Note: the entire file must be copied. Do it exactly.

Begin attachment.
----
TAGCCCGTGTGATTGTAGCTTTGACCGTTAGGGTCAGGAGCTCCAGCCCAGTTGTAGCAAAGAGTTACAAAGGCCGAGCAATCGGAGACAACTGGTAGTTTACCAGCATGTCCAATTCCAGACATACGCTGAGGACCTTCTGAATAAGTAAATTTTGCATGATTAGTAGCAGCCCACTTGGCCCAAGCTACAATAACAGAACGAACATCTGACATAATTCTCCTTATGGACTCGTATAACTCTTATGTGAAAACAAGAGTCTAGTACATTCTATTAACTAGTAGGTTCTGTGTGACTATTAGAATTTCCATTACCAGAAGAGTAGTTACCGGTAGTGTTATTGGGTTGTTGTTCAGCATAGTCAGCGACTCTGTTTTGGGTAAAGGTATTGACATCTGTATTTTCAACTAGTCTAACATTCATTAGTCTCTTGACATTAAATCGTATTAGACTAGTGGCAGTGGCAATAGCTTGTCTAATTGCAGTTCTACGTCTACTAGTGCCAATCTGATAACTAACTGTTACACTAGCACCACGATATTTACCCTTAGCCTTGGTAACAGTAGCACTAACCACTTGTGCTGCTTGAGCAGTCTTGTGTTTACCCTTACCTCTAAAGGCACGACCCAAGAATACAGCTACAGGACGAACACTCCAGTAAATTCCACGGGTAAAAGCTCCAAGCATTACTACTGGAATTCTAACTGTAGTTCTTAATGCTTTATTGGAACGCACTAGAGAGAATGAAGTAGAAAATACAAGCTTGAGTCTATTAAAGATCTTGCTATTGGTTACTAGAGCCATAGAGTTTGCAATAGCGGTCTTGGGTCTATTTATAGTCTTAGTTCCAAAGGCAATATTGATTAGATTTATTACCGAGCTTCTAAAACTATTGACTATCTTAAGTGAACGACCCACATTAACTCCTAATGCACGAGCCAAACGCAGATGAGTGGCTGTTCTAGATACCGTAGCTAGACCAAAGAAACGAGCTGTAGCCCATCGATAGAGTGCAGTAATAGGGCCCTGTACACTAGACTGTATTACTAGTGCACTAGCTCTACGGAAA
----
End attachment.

TAGCCCGTGTGATTGTAGCTTTGACCGTTAGGGTCAGGAGCTCCAGCCCAGTTGTAGCAAAGAGTTACAAAGGCCGAGCAATCGGAGACAACTGGTAGTTTACCAGCATGTCCAATTCCAGACATACGCTGAGGACCTTCTGAATAAGTAAATTTTGCATGATTAGTAGCAGCCCACTTGGCCCAAGCTACAATAACAGAACGAACATCTGACATAATTCTCCTTATGGACTCGTATAACTCTTATGTGAAAACAAGAGTCTAGTACATTCTATTAACTAGTAGGTTCTGTGTGACTATTAGAATTTCCATTACCAGAAGAGTAGTTACCGGTAGTGTTATTGGGTTGTTGTTCAGCATAGTCAGCGACTCTGTTTTGGGTAAAGGTATTGACATCTGTATTTTCAACTAGTCTAACATTCATTAGTCTCTTGACATTAAATCGTATTAGACTAGTGGCAGTGGCAATAGCTTGTCTAATTGCAGTTCTACGTCTACTAGTGCCAATCTGATAACTAACTGTTACACTAGCACCACGATATTTACCCTTAGCCTTGGTAACAGTAGCACTAACCACTTGTGCTGCTTGAGCAGTCTTGTGTTTACCCTTACCTCTAAAGGCACGACCCAAGAATACAGCTACAGGACGAACACTCCAGTAAATTCCACGGGTAAAAGCTCCAAGCATTACTACTGGAATTCTAACTGTAGTTCTTAATGCTTTATTGGAACGCACTAGAGAGAATGAAGTAGAAAATACAAGCTTGAGTCTATTAAAGATCTTGCTATTGGTTACTAGAGCCATAGAGTTTGCAATAGCGGTCTTGGGTCTATTTATAGTCTTAGTTCCAAAGGCAATATTGATTAGATTTATTACCGAGCTTCTAAAACTATTGACTATCTTAAGTGAACGACCCACATTAACTCCTAATGCACGAGCCAAACGCAGATGAGTGGCTGTTCTAGATACCGTAGCTAGACCAAAGAAACGAGCTGTAGCCCATCGATAGAGTGCAGTAATAGGGCCCTGTACACTAGACTGTATTACTAGTGCACTAGCTCTACGGAAA